On this blog I go out of my way not to write about myself. I don’t think my personal story is particularly interesting, nor do I think it is relevant to understand my perspective on the law. Yet, for reasons only he knows, Scott Greenfield asked me to sit down for a (virtual) cross-examination on the Mimesis Fault Lines blog. The questions are fairly involved, and inquire about my path from college to law school to clerking to teaching. For readers who would like to learn more about me, please go through the cross, with the provocative title, “Cross: Josh Blackman, a Fearless Constitutional Contrarian”
Even worse is Scott’s tweet:
He’s young. He’s smart. He is one hell of a badass prawf. While others cower in the corner, @JoshMBlackman refuses to be afraid. https://t.co/XYIdHKGTKH
— Scott Greenfield (@ScottGreenfield) January 18, 2017
Perhaps most relevant to this blog’s usual audience is the penultimate question, which touches on concerns of academic freedom:
Q. An issue that we’ve talked about in the past, but has returned (did it ever go away?) with a vengeance is academics using their cachet as scholars to promote their political agendas without regard to any “search for the truth.” Indeed, it’s quite the opposite, that some are deliberately promoting false understanding of law to serve a goal for which a faithful representation of law presents a problem.
How big an issue is this in the academy? Do prawfs recognize it but not care? Is there any movement within law schools to call out those academics who abuse their credentials for their cause? Are there liberal prawfs who are disturbed by this happening? Are they willing to speak out, to admonish their colleagues not to take advantage of their scholarly credibility to achieve a political goal? If not, what’s become of intellectual honesty in academia?
A. Professors hold a very special place of trust with the public. When we write something, it has a different significance than when a non-professor writes the exact same thing. Unlike attorneys who represent clients (and thus have a vested interest), and even think-tankers (who are often nudged in a certain direction), professors are given academic freedom to pursue the truth wherever it goes. If we forsake that trust, our words become worthless.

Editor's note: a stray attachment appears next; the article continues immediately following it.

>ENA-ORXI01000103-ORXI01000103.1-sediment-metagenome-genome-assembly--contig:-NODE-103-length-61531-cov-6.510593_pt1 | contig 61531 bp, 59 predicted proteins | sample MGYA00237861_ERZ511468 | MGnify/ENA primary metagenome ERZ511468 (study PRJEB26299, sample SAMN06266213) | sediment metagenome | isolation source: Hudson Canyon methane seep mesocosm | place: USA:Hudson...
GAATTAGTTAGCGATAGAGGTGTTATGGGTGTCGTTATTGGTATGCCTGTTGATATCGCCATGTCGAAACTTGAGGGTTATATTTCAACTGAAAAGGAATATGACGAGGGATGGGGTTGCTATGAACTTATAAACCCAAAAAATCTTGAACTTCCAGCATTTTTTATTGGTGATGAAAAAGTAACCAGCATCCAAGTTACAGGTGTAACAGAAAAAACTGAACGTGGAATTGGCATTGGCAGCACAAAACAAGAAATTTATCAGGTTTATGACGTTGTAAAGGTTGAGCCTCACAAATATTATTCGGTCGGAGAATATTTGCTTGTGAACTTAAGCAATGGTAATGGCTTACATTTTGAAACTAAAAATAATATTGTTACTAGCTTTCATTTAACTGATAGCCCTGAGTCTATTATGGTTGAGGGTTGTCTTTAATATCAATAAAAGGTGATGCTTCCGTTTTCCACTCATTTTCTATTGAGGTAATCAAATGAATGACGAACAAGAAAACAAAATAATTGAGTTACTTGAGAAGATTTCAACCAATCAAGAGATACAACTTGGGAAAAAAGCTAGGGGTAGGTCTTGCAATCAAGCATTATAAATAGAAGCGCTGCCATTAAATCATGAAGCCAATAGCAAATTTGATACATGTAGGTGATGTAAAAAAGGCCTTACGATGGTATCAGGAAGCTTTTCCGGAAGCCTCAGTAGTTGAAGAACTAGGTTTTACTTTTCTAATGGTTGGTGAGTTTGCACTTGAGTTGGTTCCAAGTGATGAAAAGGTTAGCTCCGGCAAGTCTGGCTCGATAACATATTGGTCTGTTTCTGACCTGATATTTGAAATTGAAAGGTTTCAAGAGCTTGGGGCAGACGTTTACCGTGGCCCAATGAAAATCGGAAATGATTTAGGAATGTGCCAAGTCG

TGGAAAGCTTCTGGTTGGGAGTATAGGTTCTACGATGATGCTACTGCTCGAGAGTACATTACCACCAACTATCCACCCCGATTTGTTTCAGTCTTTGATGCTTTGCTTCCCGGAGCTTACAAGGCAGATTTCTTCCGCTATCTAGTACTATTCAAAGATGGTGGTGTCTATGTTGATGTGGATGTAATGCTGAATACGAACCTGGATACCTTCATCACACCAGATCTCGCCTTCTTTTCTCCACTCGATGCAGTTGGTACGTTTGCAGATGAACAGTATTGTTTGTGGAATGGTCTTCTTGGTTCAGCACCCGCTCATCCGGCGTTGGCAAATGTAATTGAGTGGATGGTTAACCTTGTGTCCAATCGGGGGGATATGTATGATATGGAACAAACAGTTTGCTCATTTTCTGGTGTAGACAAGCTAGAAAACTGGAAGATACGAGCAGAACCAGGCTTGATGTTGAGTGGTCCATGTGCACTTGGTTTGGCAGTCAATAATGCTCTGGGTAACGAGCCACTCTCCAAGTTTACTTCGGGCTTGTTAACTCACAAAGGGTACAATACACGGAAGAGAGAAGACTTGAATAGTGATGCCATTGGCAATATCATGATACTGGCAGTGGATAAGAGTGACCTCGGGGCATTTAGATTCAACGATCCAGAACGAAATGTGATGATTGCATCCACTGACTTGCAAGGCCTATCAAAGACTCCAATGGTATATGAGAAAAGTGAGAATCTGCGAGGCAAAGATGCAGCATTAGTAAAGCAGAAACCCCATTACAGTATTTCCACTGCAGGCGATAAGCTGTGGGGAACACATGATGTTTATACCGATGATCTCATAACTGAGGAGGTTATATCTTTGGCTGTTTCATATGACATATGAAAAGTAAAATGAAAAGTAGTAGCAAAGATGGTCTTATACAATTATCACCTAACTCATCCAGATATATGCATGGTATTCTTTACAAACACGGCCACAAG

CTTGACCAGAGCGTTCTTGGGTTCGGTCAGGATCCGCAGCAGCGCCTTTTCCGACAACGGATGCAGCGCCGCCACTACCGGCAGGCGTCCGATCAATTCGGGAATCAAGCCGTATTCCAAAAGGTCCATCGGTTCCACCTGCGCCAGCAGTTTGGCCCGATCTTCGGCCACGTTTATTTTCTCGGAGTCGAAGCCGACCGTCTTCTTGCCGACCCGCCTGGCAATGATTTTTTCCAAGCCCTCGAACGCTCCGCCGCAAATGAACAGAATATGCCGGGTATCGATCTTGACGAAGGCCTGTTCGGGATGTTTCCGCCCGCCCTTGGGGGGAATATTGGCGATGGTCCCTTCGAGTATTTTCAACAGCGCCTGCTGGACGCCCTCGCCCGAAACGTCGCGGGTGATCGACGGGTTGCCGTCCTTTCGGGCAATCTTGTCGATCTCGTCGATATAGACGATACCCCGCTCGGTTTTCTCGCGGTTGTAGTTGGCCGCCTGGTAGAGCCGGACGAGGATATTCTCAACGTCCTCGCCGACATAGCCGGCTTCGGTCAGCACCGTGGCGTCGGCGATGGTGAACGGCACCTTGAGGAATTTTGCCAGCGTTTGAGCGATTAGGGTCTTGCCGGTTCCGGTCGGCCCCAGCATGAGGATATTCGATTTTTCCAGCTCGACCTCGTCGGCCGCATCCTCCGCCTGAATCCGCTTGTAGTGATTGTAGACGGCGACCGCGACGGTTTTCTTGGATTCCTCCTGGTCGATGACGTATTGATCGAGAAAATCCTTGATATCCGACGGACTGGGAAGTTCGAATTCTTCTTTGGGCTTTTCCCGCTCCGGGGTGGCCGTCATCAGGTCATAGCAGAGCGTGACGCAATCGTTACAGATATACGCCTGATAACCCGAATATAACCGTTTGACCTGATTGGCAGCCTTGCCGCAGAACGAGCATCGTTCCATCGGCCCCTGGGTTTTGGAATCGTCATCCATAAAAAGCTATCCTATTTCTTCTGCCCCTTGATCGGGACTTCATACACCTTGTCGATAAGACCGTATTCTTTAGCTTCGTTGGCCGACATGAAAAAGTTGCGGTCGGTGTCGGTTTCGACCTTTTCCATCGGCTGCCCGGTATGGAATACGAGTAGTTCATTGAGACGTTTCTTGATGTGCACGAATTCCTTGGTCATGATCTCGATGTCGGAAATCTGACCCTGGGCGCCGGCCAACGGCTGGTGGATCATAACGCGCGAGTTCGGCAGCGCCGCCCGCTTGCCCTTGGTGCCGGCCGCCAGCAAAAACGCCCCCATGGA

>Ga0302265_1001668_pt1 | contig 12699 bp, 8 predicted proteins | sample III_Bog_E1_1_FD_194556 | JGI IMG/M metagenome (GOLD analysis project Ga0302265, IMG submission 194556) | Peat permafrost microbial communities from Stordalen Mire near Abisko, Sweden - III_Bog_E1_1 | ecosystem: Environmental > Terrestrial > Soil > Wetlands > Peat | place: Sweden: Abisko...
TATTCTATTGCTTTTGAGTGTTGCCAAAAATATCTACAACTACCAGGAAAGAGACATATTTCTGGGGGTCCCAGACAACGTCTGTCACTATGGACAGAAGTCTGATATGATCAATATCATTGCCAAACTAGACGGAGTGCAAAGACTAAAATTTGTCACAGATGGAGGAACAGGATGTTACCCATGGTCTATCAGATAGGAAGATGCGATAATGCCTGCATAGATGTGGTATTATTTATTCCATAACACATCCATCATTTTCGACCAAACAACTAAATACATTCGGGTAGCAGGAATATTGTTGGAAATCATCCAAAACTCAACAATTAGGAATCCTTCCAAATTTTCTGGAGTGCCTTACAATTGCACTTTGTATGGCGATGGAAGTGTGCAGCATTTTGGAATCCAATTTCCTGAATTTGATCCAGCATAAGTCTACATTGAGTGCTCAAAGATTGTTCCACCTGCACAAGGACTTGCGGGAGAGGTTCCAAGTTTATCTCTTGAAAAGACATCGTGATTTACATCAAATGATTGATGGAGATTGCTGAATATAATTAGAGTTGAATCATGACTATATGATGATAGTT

I recently wrote critically of a letter signed by 1,400 law professors opposing the confirmation of Senator Jeff Sessions as Attorney General. As a threshold matter, the letter had no meaningful legal analysis—it recited hackneyed talking points, which were of contestable veracity. Further, of the 1,400 professors who signed it, maybe a couple were actually involved in writing it. Would any professor put their name on a law review article they did not write? More specifically, one of the claims in the letter referenced Senator Sessions’ record over the past three decades. Did any of them review his entire record over this period. Of course not! (I doubt any Senate staffers did either). How they could put their signature to this letter boggles my mind. I will use all of my efforts to explain to professors why putting their names on these letters, to which they did not contribute, exploits their credibility.
In any event, NBC News and the Washington Post wrote favorable stories about the letter. I wrote a letter to the editor of the Post (which was not published), questioning why this non-legal analysis was in the least newsworthy. (It wasn’t). Ultimately, the letter served its purpose. Senator Feinstein of California, the ranking member of the judiciary committee, referenced the letter during her opening statement, as if it would give a single Senator a reason to oppose Sessions. (It didn’t).